For open 3-manifolds, by contrast, there is not even a conjectural description of a general 3-manifold in terms of geometric ones. Such a description would be all the more useful that noncompact hyperbolic 3-manifolds are now increasingly well-understood, thanks in particular to the recent proofs of the ending lamination conjecture [17, 4] and the tameness conjecture [5, 1]. The goal of this paper is to present a series of examples which show that naive generalizations to open 3-manifolds of the canonical decomposition theorems of compact 3-manifold theory are false.

1

I think, it is worth to strees, that a classification of open manifolds does not follow from the classification of compact manifolds. Open surfaces were classified, but open 3-folds are not, their classification does not follow from the classification of compact ones at least at the present time.

Let me just site two papers.

Ricci flow on open 3-manifolds and positive scalar curvature. Laurent Bessi`eres, G´erard Besson and Sylvain Maillot. http://arxiv.org/PS_cache/arxiv/pdf/1001/1001.1458v1.pdf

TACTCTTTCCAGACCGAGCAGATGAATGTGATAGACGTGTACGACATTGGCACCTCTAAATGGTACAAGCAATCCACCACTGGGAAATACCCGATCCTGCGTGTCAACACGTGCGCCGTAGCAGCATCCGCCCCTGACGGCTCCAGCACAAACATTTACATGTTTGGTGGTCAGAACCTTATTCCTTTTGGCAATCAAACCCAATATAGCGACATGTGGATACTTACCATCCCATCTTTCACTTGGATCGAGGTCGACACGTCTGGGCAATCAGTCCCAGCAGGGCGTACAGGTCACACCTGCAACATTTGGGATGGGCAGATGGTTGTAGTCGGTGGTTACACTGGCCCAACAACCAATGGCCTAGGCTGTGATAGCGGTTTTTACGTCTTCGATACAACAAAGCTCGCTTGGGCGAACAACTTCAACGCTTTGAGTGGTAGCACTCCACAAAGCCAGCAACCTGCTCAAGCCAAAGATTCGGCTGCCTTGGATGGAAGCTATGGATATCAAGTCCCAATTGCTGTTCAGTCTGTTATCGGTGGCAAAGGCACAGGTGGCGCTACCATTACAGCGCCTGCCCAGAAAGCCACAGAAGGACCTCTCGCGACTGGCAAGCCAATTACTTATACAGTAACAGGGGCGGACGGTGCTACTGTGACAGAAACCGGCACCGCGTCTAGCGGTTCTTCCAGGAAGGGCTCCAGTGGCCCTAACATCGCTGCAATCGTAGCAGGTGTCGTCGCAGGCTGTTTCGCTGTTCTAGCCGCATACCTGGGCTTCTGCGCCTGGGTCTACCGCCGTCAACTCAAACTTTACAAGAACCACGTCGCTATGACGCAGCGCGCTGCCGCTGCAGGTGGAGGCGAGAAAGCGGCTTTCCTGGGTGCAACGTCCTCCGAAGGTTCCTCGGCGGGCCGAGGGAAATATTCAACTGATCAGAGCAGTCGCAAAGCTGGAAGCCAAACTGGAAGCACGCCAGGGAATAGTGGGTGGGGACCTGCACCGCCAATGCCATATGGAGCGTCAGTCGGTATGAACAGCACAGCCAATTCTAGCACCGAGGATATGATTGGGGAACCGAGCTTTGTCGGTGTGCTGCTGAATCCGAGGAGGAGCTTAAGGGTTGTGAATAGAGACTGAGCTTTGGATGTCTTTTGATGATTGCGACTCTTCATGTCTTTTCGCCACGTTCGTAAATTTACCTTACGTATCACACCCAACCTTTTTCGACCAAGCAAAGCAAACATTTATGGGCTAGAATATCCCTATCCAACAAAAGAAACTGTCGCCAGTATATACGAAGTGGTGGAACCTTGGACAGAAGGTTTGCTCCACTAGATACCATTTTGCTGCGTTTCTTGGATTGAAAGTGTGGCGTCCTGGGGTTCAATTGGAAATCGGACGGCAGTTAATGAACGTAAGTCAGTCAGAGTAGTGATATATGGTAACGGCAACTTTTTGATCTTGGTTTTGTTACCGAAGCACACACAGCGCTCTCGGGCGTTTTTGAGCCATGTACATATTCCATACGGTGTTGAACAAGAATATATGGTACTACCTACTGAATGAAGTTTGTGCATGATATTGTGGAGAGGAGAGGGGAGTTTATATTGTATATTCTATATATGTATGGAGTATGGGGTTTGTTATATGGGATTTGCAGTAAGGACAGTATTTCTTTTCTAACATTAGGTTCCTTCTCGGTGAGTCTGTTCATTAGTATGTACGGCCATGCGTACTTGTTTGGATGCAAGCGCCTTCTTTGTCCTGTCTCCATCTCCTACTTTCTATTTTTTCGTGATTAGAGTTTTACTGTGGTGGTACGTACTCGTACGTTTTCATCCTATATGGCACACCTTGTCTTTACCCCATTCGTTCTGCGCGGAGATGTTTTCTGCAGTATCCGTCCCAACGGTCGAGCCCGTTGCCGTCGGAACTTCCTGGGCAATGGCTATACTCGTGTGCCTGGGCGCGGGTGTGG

Thanks to G. Perelman’s proof of W. Thurston’s Geometrisation Conjecture, the topological structure of compact 3-manifolds is now well understood in terms of the canonical geometric decomposition. The first step of this decomposition, which goes back to H. Kneser, consists in splitting such a manifold as a connected sum of prime 3-manifolds, i.e. 3-manifolds which are not nontrivial connected sums themselves. It has been known since early work of J. H. C.Whitehead [Whi35] that the topology of open 3-manifolds is much more complicated. Directly relevant to the present paper are counterexamples of P. Scott [ST89] and the third author [Mai08] which show that Kneser’s theorem fails to generalise to open manifolds, even if one allows infinite connected sums.